Do parallel universes exist?
The photographs in this series draw on diverse subject matter, imagery from across multiple time-periods created from a blend of vernacular photographs and my own photography. In previous work, I employed experimental processes and I continue to expand on this practice through various hand-applied manipulations with the photographs. These interventions are aimed at interrupting expectations and expanding our interactions with the photograph and its meaning.
The title of the series, Multi-verse, references what cosmologists and physicists describe as parallel universes, where alternate realities exist. The photographs here relate to the idea of a multiverse through their variances in time, location, subject matter and visual disruptions via the altered surface and light that emanates through the perforations. In addition to the specifics of the multiverse definition, I play with the meaning of the word “multiverse” by breaking it apart (multi-verse) to reference the numerous stories or “verses” we may encounter or recall through these photographs.
As I worked on this project, the ongoing environmental destruction, political turmoil, and human rights violations (to name a few and not lightly), played a part in how I related to the imagery. My response was initially to create or source oppositional imagery presenting simple moments from everyday life, moments of tranquility, beauty, portraits of mothers and children, but as I worked on the series I felt it necessary to include photographs that are capable of suggesting or referencing undercurrents of turbulence with images of soldiers and floodwaters while manipulating the images to indicate darker elements at play. The title of each photograph serves to guide or link to this aspect of the work, while leaving room for the photographs to transcend any concrete reading. The meaning of each image shifted and continues to shift and their “solidity” becomes more and more malleable. I reference the past, the here and now, the visible and invisible, literally and poetically, albeit not through overtly political photographs.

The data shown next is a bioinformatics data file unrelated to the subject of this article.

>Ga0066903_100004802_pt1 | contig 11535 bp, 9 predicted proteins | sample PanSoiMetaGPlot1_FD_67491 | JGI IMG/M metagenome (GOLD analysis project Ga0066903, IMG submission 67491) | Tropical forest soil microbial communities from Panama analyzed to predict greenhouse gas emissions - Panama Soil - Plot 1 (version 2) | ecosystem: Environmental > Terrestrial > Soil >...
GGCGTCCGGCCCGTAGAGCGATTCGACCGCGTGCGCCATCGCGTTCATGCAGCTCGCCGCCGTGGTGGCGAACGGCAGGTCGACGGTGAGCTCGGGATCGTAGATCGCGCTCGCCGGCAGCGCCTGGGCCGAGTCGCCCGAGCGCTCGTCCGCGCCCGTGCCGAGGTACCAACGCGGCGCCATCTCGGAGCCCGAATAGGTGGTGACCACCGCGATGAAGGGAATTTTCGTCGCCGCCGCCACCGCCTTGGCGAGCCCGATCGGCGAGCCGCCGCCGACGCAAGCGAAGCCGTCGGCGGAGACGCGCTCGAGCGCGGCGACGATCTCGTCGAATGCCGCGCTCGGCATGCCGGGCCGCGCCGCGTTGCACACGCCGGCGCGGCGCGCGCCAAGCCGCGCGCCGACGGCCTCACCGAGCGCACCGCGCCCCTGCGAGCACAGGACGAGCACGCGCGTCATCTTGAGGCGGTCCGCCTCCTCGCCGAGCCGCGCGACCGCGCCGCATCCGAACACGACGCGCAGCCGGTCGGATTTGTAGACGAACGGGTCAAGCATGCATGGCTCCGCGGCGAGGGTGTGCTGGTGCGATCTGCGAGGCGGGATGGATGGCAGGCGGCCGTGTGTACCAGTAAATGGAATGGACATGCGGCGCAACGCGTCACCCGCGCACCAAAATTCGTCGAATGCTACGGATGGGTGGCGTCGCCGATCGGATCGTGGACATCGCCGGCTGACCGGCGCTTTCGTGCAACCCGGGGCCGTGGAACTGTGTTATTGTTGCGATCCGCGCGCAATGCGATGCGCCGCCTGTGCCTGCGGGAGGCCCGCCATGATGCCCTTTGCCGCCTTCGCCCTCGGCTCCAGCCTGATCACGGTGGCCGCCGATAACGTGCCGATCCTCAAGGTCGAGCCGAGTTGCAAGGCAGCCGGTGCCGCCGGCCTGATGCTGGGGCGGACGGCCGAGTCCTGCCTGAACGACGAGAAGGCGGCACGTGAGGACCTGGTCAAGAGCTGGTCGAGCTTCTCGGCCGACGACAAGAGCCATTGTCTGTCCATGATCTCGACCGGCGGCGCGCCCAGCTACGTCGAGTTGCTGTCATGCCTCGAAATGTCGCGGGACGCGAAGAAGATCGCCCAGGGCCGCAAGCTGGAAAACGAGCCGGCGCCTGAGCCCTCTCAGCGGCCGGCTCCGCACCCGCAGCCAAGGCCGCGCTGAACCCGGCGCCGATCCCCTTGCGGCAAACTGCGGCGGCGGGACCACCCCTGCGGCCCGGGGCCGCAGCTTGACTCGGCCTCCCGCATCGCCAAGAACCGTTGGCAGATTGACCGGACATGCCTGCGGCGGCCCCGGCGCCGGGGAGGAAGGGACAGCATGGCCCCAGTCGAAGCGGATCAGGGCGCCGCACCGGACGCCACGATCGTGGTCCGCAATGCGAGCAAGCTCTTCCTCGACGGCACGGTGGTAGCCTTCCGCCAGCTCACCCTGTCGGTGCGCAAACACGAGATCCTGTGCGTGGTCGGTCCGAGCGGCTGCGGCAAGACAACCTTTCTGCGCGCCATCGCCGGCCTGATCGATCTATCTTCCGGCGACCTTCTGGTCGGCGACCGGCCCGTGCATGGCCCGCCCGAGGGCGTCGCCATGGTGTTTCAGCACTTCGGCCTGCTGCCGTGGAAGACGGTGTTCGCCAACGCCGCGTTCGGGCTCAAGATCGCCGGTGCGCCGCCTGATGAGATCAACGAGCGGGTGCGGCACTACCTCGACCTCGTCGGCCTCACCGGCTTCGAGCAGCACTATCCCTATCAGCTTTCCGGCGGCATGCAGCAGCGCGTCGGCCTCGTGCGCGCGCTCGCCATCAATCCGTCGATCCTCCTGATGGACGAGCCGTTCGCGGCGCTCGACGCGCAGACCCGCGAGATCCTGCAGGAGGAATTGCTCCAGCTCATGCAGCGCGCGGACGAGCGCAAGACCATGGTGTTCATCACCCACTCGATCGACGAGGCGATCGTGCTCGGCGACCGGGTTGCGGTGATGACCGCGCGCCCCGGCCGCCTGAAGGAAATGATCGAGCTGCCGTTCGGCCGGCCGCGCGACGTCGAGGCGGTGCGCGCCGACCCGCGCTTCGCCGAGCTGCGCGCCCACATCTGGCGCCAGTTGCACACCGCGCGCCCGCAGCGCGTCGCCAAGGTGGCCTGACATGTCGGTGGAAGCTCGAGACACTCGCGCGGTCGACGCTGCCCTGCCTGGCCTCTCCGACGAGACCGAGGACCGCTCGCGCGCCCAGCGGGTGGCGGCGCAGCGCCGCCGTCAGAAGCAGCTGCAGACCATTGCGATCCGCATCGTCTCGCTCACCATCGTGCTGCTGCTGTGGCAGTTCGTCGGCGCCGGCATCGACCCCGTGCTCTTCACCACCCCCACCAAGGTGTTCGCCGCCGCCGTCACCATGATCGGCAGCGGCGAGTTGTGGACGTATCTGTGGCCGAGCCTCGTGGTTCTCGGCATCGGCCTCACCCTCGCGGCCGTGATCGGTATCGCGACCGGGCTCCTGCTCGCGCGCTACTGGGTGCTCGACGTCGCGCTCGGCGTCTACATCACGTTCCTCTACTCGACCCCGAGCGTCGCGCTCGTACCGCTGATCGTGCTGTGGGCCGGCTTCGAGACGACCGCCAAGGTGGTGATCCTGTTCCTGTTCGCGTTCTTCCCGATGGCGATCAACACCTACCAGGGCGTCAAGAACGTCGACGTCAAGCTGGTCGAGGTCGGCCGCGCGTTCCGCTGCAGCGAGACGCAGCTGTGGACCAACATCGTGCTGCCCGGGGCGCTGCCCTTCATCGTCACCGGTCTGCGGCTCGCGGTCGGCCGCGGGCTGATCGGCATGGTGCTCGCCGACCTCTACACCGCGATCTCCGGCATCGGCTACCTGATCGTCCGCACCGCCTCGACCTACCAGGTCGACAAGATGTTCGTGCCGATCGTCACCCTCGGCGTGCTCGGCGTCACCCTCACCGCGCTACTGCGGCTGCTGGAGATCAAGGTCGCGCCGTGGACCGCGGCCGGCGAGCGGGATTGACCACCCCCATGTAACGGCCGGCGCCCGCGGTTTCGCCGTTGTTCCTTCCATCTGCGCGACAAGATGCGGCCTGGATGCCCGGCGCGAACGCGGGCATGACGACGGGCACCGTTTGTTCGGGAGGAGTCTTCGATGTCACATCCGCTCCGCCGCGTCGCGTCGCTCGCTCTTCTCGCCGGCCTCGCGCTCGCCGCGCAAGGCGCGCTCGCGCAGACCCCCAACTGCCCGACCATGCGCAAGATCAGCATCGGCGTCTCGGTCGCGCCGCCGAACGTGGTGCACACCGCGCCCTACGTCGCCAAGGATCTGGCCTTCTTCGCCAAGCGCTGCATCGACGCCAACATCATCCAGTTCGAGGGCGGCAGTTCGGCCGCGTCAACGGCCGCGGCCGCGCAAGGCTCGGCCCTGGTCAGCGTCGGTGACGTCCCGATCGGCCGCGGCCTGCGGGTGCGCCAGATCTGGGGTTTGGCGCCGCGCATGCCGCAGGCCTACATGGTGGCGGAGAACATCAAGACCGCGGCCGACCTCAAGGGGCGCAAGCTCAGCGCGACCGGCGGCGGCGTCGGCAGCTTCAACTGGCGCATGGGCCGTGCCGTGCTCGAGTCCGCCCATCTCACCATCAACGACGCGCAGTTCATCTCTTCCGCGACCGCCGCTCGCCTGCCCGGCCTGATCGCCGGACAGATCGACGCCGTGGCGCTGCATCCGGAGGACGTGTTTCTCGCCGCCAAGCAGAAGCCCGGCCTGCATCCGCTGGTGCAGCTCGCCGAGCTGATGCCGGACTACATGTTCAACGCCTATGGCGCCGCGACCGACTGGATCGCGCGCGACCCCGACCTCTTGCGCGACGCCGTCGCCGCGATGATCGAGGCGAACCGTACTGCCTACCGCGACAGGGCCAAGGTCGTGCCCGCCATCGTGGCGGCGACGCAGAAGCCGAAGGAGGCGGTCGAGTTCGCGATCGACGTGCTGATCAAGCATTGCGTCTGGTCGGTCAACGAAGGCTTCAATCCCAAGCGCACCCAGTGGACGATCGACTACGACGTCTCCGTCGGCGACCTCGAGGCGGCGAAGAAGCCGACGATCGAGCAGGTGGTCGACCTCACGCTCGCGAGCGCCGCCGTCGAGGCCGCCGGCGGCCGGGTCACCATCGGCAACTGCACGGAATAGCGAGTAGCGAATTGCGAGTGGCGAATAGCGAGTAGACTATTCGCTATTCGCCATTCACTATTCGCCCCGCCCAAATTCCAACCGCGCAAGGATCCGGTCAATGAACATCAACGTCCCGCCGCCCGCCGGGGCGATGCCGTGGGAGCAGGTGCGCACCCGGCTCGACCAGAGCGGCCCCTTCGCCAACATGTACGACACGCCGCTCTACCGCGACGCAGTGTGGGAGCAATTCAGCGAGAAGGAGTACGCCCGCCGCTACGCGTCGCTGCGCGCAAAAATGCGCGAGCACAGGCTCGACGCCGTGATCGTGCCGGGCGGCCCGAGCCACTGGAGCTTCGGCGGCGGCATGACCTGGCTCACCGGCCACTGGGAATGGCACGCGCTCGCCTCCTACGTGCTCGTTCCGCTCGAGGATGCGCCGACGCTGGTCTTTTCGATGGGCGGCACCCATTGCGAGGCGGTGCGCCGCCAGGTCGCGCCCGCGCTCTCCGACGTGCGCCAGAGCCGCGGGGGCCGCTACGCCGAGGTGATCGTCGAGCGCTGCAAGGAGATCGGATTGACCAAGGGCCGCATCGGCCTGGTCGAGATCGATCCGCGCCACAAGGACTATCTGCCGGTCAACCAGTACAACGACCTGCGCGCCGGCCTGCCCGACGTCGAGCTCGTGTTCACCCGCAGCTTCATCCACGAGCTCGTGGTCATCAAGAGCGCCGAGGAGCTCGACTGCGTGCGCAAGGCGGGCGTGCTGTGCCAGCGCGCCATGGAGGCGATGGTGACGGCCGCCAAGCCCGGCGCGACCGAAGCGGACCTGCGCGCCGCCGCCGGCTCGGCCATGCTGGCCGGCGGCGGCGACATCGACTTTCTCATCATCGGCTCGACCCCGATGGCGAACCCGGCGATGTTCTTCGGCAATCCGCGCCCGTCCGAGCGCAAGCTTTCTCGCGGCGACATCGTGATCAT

The medium of photography has always held a currency of possibility. In this series, I work to find meaning in the chaos, to be with it and to search for an alternate story from where we are – a multiverse.
Amy Friend is a Canadian artist predominately working with the medium of photography. Friend has exhibited nationally and internationally, including the Gexto Photofestival (Spain), Mosteiro de Tibães at the Encontros Da Imagem, (Portugal), Onassis Cultural Center (Greece), Civic Museum of Pallazzo de Penna, (Italy), Assorted Boxes of Ordinary Life at Rodman Hall (Canada) and Chronologues at Museum London (Canada).Her work has been featured in publications such as California Sunday Magazine (USA), GUP Magazine (Amsterdam), LUX (Poland), and Magenta Flash Forward Emerging Photography Competition (Canada). Recently Friend published the monograph, Stardust with L’artiere Publishing, Italy. She presented her work this past November at ParisPhoto with incamera Galerie and was selected for the Elles X, exhibition supported by the French Ministry of Culture. Friend has upcoming exhibitions at Aperture Gallery (USA), in camera Galerie (France), Qlick Gallery (Amsterdam), and at the Odesa Photography Festival (Ukraine). She is currently working on a long-term project that was made possible from the support of the Canada Council for the Arts.
website: Amy Friend
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